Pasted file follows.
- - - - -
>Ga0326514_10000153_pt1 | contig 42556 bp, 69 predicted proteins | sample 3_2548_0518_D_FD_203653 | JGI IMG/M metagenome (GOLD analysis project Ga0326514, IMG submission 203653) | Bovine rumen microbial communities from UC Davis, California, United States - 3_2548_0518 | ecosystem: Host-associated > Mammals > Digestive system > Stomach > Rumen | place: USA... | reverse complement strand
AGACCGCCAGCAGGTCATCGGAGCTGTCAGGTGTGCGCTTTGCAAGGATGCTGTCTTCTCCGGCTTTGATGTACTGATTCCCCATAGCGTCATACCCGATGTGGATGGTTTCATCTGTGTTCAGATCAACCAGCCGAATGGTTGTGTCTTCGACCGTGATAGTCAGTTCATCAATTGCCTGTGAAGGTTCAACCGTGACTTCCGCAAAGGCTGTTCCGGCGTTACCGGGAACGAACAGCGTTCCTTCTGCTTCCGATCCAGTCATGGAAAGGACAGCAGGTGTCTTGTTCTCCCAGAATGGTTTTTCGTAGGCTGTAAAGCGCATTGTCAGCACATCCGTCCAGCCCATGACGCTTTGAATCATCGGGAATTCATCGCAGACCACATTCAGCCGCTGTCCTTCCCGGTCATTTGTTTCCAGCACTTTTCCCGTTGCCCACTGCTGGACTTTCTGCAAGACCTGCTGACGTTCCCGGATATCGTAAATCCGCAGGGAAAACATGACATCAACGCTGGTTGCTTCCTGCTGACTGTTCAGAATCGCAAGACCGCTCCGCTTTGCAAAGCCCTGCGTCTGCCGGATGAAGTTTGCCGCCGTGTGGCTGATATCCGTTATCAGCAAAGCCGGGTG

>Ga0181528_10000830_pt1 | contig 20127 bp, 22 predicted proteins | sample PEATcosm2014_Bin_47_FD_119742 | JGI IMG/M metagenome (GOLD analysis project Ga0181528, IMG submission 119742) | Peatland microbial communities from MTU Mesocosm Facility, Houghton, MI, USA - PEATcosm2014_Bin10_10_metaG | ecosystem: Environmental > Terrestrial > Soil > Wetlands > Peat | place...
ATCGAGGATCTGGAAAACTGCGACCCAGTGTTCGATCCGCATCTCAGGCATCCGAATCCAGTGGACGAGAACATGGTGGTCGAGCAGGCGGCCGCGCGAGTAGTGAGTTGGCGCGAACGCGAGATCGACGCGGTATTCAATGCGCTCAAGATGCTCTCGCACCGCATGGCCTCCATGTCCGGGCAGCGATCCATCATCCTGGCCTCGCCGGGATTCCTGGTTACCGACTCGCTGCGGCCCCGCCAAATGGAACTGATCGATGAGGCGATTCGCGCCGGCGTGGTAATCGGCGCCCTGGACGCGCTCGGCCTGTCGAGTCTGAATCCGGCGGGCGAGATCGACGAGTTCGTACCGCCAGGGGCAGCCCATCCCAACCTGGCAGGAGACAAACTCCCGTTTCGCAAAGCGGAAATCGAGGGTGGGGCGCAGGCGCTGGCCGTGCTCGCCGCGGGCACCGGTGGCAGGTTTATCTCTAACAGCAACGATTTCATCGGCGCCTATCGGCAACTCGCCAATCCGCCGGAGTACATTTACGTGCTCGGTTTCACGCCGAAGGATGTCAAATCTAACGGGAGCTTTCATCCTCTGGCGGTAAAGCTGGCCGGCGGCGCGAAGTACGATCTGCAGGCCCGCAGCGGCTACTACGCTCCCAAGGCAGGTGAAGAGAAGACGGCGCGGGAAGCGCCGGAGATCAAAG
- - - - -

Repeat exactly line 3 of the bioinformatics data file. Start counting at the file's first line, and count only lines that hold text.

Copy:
>Ga0181528_10000830_pt1 | contig 20127 bp, 22 predicted proteins | sample PEATcosm2014_Bin_47_FD_119742 | JGI IMG/M metagenome (GOLD analysis project Ga0181528, IMG submission 119742) | Peatland microbial communities from MTU Mesocosm Facility, Houghton, MI, USA - PEATcosm2014_Bin10_10_metaG | ecosystem: Environmental > Terrestrial > Soil > Wetlands > Peat | place...